McKay: Our desire is to have an in-depth understanding of how the agency operates and the problems they are trying to solve both now and in the future. The challenge that often occurs at the beginning of a project is to get the software or hardware deployed and fielded as soon as possible. However a key step in this process is taking the time up front to make sure the potential solution is really going to address the “core” problem and also work cooperatively with the customer to thoroughly understand the problem and the approach to resolve it. We refer to this as partnering with our customers to make sure they are successful. When an agency makes an investment in technology, it is a long term commitment and therefore taking the time for both parties to thoroughly understand the problem and the agency’s operation results in a superior solution and truly meets the needs of the agency.
Koenig: When a large agency rolls out an enterprise asset management system like Trapeze EAM, potentially the system will be used by hundreds of end-users. These systems are vital for day-to-day asset, work and material management workflows. To avoid, difficulties, I would advise agencies to involve key stakeholders in the project, even in the RFP requirements and vendor selection. Get those people to stay involved over the course of implementation, because early buy-in from key stakeholders is a key to success. Otherwise, you may end up with a situation where end users are very resistant to any workflow adjustments (even if it’s for the best of the agency).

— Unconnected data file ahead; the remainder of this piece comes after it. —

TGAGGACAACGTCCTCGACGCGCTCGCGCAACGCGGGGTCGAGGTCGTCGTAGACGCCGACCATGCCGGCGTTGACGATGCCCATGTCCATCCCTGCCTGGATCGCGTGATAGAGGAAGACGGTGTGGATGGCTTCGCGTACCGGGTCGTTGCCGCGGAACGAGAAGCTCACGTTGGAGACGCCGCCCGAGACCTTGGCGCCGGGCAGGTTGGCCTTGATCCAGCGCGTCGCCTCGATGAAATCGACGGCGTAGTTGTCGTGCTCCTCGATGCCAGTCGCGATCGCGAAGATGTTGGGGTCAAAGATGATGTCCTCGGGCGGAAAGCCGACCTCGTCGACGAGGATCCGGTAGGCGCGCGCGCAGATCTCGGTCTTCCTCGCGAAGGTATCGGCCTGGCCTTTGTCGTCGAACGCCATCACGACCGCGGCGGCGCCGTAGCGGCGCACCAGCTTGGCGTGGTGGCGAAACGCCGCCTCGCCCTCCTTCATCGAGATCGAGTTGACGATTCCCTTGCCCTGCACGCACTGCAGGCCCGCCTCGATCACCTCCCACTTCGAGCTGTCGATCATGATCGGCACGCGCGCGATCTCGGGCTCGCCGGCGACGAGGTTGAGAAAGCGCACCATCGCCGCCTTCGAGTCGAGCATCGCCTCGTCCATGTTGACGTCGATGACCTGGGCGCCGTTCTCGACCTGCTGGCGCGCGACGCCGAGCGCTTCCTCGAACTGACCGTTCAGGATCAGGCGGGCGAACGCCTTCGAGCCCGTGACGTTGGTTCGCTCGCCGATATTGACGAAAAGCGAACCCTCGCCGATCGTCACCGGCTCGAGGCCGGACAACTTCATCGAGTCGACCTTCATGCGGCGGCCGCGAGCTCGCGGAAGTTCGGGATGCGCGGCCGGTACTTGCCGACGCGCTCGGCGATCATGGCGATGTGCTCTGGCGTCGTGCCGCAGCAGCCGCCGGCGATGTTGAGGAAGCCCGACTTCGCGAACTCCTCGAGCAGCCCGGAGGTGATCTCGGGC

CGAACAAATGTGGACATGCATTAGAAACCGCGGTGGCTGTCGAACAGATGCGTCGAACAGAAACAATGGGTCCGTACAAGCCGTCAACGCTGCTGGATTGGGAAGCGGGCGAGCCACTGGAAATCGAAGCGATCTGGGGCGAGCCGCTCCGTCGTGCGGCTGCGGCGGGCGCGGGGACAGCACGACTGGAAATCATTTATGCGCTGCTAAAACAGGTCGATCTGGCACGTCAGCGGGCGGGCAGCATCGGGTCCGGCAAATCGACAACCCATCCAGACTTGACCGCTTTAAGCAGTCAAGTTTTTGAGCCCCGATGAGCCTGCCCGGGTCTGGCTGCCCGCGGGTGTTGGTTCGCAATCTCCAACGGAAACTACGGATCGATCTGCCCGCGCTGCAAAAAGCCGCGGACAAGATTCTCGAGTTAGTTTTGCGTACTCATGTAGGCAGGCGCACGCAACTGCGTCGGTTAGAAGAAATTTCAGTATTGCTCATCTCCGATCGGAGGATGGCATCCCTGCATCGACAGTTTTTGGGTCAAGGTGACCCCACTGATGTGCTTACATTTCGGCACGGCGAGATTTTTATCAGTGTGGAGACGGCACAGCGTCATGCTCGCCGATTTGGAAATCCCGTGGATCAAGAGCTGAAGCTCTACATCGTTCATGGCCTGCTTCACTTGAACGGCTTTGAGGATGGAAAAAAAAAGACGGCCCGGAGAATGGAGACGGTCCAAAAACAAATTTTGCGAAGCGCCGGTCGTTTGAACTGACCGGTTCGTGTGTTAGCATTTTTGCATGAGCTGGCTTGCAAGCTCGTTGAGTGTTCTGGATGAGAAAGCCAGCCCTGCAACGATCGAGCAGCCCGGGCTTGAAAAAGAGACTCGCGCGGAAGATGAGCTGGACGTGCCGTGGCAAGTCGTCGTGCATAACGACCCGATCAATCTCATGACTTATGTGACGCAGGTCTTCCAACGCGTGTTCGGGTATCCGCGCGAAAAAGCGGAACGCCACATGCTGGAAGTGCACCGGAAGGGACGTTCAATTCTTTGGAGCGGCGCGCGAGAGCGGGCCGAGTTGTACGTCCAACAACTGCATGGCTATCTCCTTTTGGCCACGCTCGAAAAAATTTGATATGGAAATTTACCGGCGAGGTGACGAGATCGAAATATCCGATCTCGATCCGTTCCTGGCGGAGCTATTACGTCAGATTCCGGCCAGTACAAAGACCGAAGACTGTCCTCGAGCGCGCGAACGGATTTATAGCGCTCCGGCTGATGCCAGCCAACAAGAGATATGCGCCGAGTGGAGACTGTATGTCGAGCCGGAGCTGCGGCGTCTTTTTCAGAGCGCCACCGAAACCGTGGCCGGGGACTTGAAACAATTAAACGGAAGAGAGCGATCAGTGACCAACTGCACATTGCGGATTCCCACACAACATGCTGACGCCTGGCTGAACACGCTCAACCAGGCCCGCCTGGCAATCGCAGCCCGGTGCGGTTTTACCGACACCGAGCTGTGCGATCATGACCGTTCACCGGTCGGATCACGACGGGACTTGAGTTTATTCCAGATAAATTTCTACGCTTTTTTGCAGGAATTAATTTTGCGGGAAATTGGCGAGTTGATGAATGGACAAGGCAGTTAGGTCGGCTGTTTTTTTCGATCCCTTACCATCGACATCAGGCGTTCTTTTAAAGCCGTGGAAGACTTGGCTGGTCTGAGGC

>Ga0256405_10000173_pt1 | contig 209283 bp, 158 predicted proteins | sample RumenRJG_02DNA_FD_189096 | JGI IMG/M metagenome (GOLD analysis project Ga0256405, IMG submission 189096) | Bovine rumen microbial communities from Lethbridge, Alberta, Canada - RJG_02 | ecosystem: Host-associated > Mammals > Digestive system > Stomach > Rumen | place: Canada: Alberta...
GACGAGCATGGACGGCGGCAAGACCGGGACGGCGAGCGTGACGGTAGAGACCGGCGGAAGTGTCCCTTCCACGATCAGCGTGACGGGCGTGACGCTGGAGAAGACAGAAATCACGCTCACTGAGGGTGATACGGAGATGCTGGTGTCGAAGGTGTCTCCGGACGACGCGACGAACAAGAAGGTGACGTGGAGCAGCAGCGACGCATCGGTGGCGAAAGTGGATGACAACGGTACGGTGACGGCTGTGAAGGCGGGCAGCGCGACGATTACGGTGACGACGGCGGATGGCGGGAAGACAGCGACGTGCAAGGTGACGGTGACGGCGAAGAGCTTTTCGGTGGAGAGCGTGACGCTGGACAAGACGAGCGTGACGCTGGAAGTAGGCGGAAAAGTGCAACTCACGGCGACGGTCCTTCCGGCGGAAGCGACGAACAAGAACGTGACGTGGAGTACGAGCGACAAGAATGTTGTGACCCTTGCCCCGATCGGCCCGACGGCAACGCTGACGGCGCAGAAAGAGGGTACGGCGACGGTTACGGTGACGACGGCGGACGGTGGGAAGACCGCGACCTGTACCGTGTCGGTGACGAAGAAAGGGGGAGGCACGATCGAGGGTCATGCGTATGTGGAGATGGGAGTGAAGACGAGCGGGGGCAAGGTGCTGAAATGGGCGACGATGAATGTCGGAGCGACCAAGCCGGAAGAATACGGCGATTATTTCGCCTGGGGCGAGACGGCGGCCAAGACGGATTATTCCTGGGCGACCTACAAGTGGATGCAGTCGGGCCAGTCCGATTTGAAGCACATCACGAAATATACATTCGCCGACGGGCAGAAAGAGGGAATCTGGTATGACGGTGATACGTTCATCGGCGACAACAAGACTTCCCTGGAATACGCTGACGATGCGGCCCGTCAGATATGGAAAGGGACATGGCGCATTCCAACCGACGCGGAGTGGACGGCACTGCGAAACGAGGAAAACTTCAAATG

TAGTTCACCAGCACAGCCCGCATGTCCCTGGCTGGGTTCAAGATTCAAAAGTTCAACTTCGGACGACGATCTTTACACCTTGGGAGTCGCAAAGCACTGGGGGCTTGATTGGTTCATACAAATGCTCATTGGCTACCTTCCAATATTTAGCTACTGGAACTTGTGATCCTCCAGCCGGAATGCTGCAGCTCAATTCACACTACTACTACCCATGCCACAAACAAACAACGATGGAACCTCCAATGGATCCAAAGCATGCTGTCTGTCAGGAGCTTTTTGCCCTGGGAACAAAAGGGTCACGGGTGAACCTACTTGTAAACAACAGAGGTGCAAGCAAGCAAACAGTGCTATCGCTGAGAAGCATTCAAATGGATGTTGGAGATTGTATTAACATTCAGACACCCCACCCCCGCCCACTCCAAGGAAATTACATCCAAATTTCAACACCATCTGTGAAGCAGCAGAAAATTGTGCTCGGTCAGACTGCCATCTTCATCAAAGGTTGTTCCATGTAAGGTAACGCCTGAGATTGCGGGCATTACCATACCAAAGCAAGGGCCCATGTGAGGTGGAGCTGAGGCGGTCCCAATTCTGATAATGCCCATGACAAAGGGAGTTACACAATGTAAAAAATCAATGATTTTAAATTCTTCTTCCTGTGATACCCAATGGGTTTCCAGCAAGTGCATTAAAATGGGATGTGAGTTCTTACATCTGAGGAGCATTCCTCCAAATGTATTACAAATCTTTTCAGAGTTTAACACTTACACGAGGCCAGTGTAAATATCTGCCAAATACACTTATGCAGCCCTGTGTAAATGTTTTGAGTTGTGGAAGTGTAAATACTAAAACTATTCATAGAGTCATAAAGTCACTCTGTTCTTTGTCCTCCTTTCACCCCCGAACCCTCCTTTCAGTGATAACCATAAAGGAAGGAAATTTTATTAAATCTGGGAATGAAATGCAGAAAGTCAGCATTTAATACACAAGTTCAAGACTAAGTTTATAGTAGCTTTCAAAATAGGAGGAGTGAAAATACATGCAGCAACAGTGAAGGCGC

A second key aspect is a comprehensive training program. A third is one of the key drivers for Trapeze, which is ease-of-use. The system you choose must be very simple for end users or they’re going to resist change.
Saloner: Transit agencies are cautious customers, and with good reason. Transit systems have enormous social and economic impacts, and so it’s important to proceed with deliberation when adopting new technologies.